Gates speaks up for Common Core

As more states rethink Common Core standards and testing, billionaire philanthropist Bill Gates says high, consistent standards are essential to keep the U.S. competitive with other nations.

The Gates Foundation has spent $75 million to support the Common Core movement.

The Common Core is under attack from all sides. The right complains of federal meddling. Teachers’ unions are backing away, citing poor implementation. Parents are confused. And reform opponents really don’t like the fact that it’s backed by Bill Gates. He must know that, but think he has clout with other factions.

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  1. Gates has become a one-man, self-appointed national school board. Nonetheless, the United States remains a vast and diverse nation, unable to agree on one mission and set of methods for educating its children.

    Fortunately, running a school is not rocket science. Most functioning communities could do it better without the constant bumping of the helping hand.

    Some places have neither functioning communities nor effective schools. But they don’t care what Gates thinks.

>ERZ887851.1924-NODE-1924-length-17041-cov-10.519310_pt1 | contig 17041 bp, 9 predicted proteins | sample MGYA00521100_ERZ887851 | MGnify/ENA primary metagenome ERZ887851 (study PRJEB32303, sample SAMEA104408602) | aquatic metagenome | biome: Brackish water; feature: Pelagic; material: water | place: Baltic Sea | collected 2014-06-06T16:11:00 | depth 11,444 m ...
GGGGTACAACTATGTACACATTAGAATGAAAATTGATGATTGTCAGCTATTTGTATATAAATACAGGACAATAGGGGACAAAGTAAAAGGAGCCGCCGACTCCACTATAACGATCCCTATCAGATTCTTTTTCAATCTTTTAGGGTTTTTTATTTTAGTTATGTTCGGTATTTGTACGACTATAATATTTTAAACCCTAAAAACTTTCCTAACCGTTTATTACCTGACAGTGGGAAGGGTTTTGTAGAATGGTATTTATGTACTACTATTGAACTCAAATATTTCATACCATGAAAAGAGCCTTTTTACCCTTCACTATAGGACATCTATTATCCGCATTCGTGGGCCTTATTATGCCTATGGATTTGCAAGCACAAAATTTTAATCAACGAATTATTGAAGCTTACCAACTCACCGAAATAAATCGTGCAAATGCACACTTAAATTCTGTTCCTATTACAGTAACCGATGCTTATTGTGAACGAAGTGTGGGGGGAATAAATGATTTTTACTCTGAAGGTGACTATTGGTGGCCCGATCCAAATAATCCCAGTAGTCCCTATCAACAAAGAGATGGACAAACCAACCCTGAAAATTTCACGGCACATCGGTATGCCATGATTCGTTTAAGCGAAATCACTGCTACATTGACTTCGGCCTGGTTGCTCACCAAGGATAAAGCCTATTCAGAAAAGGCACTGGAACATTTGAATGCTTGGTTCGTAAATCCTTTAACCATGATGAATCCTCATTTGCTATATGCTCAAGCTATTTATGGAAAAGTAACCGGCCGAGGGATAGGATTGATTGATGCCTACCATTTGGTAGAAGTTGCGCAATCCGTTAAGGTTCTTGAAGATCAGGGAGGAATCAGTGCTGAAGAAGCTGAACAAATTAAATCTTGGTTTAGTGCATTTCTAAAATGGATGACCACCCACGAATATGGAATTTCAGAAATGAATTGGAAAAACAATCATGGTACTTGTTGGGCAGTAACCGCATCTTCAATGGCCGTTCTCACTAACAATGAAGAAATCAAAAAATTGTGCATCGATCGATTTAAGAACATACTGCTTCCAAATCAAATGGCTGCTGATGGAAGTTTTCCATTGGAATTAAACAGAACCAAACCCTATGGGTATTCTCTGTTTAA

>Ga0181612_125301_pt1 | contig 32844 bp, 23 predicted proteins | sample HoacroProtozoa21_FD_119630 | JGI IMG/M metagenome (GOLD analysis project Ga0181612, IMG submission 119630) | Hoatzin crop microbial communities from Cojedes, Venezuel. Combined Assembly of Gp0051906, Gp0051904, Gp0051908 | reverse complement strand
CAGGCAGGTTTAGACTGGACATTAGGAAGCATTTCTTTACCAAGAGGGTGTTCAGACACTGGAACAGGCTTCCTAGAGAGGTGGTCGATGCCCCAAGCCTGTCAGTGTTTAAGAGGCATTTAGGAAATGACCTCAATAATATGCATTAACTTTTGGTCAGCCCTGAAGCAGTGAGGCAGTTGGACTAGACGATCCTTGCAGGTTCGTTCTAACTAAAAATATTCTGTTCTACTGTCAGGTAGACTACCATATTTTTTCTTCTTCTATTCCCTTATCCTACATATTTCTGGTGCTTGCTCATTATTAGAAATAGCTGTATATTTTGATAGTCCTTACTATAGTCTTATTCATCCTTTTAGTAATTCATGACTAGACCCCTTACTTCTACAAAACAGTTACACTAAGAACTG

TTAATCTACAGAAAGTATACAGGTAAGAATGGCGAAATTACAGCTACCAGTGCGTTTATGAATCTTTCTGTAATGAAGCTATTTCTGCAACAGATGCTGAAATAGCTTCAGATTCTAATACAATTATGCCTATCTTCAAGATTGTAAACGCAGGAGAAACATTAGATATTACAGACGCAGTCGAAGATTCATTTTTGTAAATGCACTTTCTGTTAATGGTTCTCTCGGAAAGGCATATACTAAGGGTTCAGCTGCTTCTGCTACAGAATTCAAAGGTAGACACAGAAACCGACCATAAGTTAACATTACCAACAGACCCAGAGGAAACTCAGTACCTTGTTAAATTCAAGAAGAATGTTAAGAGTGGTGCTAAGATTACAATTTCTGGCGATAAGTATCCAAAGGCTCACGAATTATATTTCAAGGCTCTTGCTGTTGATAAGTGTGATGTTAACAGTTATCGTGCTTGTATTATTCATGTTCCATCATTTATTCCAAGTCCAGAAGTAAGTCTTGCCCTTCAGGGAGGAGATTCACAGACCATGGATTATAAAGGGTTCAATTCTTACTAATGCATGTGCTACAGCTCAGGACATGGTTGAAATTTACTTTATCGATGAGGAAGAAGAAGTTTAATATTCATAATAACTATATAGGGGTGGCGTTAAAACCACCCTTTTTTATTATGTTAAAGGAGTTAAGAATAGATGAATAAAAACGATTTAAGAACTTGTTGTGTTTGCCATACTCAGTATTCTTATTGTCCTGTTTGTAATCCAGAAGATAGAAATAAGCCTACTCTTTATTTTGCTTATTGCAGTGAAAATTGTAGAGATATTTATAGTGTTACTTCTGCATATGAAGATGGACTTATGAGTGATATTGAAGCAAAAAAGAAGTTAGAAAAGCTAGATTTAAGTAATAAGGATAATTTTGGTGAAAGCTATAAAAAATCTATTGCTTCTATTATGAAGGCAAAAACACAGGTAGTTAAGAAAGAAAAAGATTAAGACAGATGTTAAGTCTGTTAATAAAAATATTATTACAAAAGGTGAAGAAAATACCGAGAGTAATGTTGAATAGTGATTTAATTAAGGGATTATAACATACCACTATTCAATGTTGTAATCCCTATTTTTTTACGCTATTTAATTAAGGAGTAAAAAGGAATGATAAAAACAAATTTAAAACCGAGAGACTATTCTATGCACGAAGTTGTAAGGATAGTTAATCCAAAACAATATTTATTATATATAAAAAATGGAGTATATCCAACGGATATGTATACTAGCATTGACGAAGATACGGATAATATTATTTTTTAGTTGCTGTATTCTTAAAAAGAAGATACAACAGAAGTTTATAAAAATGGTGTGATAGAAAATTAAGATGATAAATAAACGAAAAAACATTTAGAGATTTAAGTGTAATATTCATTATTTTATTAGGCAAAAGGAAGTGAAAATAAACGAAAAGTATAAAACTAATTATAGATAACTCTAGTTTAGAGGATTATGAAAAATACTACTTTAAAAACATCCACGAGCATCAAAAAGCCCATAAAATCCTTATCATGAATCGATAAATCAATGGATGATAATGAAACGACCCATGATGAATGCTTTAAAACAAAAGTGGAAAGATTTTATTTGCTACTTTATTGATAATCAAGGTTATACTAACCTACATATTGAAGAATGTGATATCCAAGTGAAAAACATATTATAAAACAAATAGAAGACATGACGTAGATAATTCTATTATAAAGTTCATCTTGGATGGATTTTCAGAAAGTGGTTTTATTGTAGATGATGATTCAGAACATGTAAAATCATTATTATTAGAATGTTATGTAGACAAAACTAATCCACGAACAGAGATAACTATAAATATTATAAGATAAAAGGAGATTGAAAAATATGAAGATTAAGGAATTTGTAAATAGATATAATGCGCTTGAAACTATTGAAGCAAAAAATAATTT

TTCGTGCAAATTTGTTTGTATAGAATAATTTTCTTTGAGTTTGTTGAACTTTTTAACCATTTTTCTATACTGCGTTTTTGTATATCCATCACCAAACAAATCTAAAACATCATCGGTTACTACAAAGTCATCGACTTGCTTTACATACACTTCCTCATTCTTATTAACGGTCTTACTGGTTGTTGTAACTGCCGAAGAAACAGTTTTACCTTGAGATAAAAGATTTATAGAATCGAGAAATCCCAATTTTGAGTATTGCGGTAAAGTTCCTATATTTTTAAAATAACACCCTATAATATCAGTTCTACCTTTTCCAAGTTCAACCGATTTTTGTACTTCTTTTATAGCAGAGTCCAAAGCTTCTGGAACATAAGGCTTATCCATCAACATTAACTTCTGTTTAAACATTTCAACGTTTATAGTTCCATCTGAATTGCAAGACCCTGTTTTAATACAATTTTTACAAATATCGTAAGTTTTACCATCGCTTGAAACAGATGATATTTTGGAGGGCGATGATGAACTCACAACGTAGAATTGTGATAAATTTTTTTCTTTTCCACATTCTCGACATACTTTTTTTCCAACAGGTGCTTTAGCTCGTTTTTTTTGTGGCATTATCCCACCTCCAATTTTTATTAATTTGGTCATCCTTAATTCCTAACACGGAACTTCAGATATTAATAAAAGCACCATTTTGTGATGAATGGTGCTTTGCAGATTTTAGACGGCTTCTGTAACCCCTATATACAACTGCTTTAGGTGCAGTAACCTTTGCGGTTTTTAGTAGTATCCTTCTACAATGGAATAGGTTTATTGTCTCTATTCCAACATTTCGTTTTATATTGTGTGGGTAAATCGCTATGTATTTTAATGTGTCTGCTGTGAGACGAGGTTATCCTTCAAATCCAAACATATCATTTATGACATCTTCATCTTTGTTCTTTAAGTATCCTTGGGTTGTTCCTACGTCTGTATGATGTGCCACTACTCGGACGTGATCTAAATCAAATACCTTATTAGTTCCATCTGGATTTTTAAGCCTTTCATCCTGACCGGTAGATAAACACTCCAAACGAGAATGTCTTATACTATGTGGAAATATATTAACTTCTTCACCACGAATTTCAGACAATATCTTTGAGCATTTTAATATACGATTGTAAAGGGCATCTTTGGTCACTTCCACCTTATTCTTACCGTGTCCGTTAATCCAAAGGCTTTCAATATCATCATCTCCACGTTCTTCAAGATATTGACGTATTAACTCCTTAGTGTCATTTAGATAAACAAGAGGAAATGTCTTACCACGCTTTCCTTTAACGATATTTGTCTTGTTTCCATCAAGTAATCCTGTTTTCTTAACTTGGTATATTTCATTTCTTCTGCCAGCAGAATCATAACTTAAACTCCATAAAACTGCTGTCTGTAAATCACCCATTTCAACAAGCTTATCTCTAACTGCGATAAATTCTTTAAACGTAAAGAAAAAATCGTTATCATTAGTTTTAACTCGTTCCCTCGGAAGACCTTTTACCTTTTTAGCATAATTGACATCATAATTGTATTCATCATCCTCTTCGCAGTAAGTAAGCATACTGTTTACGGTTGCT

2. Michael E. Lopez says:

    I suppose I don’t mind the Common Core, though there’s always the danger that it’s a Trojan Horse for some ultra-right-wing or ultra-left-wing ideology.

    Frankly, I find it all to be an extravagant waste of time, energy, and money. The problems affecting United States schools, to the extent there are problems, were never really curricular.

    • Stacy in NJ says:

      “I find it all to be an extravagant waste of time, energy, and money.”

      The same is true of almost all federal policy initiatives. Perhaps that is a larger truth worth investigating.

    • Roger Sweeny says:

      But futzing around with new curricula means we don’t have to ask a lot of hard questions, or delivery any mean answers.